Concrete by Comme des Garçons: Architecture + Perfume

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Kate Apted

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Welcome to APJ!

In researching the link between architecture and perfume, a lot is made of linking a smell with a place, or trying to recreate the scent of the inside of a building. I think it is too far a literal understanding of the two. I believe there is a more subtle joining that allows each their artistic and symbolic existence aside from the other, yet in mutual complimentarity.

Architecture + Perfume

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Series 3 Incense: Avignon by Bertrand Duchaufour for Comme des Garcons 2002

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Gabriella

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Avignon by Comme des Garcons 2002

Hello Everyone, Do we need to have a strong memory association or reference for a perfume to really move us? This is the question that popped into my head as soon as I tested Avignon by Comme des Garcons. Why? Because it moved me in such a way and yet, I couldn’t really fathom why. It’s an incense-based perfume and meant to be a fragranced homage to Catholicism. Many reviews, including the lovely Portia’s a few months ago, have emphasised the evocation of childhood memories of Catholic rites: days spent at mass surrounded by swinging censers and altar boys.

Avignon Mass Incense PoliticsDailyPhoto Stolen PoliticsDaily

But I’m not Catholic and I’ve always disliked incense. In fact, I avoided Avignon for many years, despite the glowing reviews for these very reasons. My scent impression of incense before trying the scent was of those cheap joss sticks they sell in two-dollar shops. And the closest I have come to being Catholic was having a serious girl crush on Josephine Byrnes in the mini-series Brides of Christ. For about a week or two, I thought how cool it would be to become a nun. (Ed: Josephine Burns and I were at the same drama school, lived in the same area and used to catch the train to and sometimes from school together. She was always the most beautiful young woman)

My fragrance loves tend to be white florals because I have spent my life surrounded by them. My grandmothers and mother wore white floral perfumes, Mum often had vases of lilies in the house and gardenias were a constant of my childhood summers. My first perfumes: Revlon’s Jontue and Cacharel’s Anais Anais built on that trajectory of association.

However, I also realise that we people who love perfumes can learn to appreciate and love new and different notes. But this, for me, is something different. As we sniff more and more, we can see beauty in the things that we once found ugly or appreciate a note that once we would have been happy to overlook. Perfume is an art form and as our noses become well trained, we can fall in love with something that we didn’t understand before. For a perfume to really well and truly move me though, to really feel like I am applying a second skin, I’d always thought it would need a strong evocation of something important or a strong memory.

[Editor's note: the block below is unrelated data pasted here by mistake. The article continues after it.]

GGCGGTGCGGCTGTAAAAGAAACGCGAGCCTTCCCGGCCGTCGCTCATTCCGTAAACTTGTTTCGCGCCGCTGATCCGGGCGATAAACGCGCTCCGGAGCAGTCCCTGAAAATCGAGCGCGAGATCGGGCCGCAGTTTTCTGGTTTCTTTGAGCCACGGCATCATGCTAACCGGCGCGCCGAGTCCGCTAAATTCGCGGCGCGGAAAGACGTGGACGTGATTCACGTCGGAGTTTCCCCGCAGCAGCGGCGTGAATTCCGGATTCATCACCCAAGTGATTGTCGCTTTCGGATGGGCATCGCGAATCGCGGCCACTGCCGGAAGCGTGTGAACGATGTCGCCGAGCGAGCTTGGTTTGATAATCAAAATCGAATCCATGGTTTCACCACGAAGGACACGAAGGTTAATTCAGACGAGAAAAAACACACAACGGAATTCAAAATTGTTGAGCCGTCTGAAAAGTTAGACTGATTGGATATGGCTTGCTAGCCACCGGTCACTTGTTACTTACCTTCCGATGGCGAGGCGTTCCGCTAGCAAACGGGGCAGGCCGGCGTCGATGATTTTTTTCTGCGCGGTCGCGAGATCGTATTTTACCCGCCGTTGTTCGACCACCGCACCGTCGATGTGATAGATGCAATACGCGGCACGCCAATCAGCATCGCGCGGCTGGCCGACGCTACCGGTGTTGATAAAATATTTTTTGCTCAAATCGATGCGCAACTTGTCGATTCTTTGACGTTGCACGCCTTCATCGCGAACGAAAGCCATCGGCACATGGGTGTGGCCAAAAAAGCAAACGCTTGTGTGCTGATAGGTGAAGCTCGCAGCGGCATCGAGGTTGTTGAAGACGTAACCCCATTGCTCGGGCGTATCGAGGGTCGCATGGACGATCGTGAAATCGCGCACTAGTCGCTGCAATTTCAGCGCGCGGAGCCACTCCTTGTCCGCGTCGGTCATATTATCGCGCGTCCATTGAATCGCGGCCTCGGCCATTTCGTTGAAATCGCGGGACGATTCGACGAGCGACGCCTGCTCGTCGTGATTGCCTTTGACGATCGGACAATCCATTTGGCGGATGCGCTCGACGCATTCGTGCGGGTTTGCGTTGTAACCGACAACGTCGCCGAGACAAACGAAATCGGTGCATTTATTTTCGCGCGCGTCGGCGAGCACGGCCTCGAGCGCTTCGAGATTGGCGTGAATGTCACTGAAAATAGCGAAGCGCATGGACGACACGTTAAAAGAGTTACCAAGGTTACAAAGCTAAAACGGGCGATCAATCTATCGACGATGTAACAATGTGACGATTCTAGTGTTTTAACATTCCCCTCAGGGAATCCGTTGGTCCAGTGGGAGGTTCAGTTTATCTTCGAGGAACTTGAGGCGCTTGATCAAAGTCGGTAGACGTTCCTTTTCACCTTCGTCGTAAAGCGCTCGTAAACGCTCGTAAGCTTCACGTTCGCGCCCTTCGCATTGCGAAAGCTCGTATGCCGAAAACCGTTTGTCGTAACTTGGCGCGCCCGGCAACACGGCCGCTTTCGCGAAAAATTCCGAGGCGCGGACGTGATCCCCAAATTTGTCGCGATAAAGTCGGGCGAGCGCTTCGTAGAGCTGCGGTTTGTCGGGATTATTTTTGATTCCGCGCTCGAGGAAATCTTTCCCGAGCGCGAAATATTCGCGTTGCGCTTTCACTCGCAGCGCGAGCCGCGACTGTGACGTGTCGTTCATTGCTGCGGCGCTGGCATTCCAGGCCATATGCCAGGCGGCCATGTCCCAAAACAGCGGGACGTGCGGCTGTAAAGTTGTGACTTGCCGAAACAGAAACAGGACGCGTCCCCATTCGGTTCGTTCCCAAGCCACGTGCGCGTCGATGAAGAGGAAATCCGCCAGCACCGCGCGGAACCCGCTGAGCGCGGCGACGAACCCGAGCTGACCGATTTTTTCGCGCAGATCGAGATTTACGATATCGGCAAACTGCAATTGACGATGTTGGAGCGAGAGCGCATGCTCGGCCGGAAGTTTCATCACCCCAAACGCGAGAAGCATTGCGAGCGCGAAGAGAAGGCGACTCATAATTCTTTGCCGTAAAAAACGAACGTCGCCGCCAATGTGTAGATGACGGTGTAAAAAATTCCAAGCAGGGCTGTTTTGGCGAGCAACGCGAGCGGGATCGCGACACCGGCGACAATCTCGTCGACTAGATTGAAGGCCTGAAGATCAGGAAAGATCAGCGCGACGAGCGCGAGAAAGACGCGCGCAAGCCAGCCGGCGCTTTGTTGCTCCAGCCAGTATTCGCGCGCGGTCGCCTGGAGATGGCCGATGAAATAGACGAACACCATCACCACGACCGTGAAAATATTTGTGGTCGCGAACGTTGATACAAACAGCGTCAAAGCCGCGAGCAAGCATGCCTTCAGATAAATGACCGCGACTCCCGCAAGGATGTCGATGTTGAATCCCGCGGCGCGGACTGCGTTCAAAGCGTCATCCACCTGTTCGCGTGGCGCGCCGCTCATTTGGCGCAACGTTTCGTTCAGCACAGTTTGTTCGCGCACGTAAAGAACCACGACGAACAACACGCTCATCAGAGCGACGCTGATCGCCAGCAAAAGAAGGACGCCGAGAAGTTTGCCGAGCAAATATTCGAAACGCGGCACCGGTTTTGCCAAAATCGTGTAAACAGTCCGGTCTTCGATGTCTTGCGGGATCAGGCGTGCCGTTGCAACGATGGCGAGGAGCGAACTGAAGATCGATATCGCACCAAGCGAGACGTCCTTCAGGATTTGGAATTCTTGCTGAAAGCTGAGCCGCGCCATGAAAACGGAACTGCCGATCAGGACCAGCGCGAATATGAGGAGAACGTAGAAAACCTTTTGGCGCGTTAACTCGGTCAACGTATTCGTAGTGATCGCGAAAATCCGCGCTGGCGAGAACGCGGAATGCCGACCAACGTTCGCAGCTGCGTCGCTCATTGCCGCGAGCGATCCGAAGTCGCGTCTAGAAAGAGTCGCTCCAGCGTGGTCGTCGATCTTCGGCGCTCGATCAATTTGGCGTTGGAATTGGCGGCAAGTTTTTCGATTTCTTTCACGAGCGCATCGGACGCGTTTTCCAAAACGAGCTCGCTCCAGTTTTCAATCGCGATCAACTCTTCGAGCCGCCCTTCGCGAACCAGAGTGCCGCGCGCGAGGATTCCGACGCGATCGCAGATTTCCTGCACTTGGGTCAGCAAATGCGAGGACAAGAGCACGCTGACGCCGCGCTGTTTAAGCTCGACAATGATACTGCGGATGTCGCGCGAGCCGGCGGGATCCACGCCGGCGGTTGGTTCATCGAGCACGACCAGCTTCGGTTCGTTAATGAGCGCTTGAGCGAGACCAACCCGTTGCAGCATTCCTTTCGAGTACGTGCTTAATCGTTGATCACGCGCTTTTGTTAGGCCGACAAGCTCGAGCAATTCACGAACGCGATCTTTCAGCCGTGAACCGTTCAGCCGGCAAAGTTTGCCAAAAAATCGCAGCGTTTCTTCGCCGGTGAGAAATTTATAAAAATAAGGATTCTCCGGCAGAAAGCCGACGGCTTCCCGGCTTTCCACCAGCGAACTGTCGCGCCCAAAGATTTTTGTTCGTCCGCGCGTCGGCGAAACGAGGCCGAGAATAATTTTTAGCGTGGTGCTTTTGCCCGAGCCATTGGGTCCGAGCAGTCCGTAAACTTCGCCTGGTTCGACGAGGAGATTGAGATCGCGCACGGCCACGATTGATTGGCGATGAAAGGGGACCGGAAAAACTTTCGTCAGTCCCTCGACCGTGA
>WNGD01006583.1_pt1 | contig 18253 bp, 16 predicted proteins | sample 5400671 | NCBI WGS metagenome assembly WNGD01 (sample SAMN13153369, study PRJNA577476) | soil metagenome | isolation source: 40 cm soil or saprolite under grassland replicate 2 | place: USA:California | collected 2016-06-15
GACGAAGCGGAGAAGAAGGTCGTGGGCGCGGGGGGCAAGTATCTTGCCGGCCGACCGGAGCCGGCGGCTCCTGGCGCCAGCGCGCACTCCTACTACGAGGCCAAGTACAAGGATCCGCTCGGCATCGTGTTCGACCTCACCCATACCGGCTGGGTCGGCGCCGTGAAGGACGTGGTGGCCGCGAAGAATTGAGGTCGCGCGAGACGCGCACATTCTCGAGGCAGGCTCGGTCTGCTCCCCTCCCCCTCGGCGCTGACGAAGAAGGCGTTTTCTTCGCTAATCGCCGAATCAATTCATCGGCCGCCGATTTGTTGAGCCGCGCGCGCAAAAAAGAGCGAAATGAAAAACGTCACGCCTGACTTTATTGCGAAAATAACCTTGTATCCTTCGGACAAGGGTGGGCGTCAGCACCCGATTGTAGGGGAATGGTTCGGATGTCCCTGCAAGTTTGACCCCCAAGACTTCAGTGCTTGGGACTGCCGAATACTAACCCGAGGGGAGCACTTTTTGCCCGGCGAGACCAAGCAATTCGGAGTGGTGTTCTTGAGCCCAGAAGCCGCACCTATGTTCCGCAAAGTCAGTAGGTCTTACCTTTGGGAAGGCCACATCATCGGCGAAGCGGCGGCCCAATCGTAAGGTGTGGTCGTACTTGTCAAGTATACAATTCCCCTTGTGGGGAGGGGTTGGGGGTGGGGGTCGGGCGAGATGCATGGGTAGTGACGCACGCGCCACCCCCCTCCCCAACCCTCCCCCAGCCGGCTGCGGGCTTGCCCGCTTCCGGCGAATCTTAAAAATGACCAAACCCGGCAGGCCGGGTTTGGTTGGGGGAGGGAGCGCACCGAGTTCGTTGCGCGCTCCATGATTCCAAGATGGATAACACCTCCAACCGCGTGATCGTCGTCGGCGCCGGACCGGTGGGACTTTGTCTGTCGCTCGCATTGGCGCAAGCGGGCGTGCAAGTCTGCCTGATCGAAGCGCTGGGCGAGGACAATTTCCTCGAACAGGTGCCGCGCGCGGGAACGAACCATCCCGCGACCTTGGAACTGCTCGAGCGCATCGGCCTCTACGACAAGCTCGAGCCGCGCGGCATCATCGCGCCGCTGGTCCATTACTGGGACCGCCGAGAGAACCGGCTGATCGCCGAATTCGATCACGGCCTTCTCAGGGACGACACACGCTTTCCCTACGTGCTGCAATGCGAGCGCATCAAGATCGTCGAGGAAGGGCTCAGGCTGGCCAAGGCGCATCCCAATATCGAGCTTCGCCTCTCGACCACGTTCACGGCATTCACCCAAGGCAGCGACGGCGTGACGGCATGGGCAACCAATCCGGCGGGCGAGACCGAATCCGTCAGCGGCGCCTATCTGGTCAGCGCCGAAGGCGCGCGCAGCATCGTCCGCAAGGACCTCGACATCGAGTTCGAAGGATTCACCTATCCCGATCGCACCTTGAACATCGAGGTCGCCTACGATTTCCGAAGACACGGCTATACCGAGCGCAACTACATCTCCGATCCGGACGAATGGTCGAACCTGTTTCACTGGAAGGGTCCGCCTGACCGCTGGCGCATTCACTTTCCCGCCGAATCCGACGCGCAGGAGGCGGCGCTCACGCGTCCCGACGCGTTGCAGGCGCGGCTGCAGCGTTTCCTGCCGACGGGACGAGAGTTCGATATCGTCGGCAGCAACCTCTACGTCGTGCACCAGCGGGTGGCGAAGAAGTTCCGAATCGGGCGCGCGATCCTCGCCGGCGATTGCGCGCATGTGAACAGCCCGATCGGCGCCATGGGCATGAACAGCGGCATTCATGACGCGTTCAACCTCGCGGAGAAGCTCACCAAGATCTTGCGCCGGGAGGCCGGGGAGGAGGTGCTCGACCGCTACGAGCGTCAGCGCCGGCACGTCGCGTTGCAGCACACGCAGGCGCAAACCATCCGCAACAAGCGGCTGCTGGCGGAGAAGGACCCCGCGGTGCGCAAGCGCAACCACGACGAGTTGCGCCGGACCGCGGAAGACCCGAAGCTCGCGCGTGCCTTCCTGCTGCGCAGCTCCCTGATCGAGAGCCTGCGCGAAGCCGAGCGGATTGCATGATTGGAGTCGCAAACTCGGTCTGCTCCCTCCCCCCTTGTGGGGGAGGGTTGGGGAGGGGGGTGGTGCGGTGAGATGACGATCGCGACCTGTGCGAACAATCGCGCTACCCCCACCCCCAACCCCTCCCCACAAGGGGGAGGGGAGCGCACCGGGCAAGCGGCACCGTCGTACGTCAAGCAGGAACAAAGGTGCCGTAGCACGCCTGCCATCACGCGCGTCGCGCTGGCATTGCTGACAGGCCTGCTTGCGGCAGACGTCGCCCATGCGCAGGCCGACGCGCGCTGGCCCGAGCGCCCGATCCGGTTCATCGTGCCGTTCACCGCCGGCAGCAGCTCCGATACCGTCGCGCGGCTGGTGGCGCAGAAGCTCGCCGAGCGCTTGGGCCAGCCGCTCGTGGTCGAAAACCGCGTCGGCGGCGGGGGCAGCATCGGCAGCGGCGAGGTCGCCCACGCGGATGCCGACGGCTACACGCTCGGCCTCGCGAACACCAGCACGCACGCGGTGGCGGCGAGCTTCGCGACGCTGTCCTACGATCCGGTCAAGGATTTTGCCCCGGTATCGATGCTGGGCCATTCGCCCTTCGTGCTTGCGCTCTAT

And yet, that first drop of Avignon on flesh felt completely right. It was another lightbulb moment where I had the “wow” factor and I knew I’d end up buying a bottle.

Avignon FragranticaPhoto Stolen Fragrantica

The perfume features notes of roman chamomile, cistus oil, elemi, incense, vanilla, patchouli, palisander, ambrette seeds.

For me, Avignon is all about the central theme of frankincense that undulates between smokiness, earthiness and brightness. It segues seamlessly on the skin between these different facets: the palisander bringing out the woody character, the patchouli amplifying the dark earthiness and the ambrette and chamomile giving the sense of brightness and joy. It’s quite a linear fragrance that moves softly and slowly on the skin. Its an introspective fragrance best suited to moments of quiet contemplation, evoking that sense of serenity you would need at times of prayer.

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And that’s why Avignon spoke to me so profoundly at a time in my life when everything felt discombobulated and stressful, Avignon took me to a place I needed to be. A place of tranquillity and reflection, a place where I could shut the door on the chaos that has been my life over the past month and I could just simply “be”. That is the magic of perfume.

For other more complete reviews, please see OlfactoryObsessed and Olfactoria’s review on PerfumeSmellin’Things
Luckyscent has Avignon for $US80/50ml.
SurrenderToChance has samples starting at $US4.59/ml.

Have you tried Avignon and what did you think of it? Have you ever tried a perfume that has completely floored you with it beauty and you can’t work out why?

With much love till next time!

M x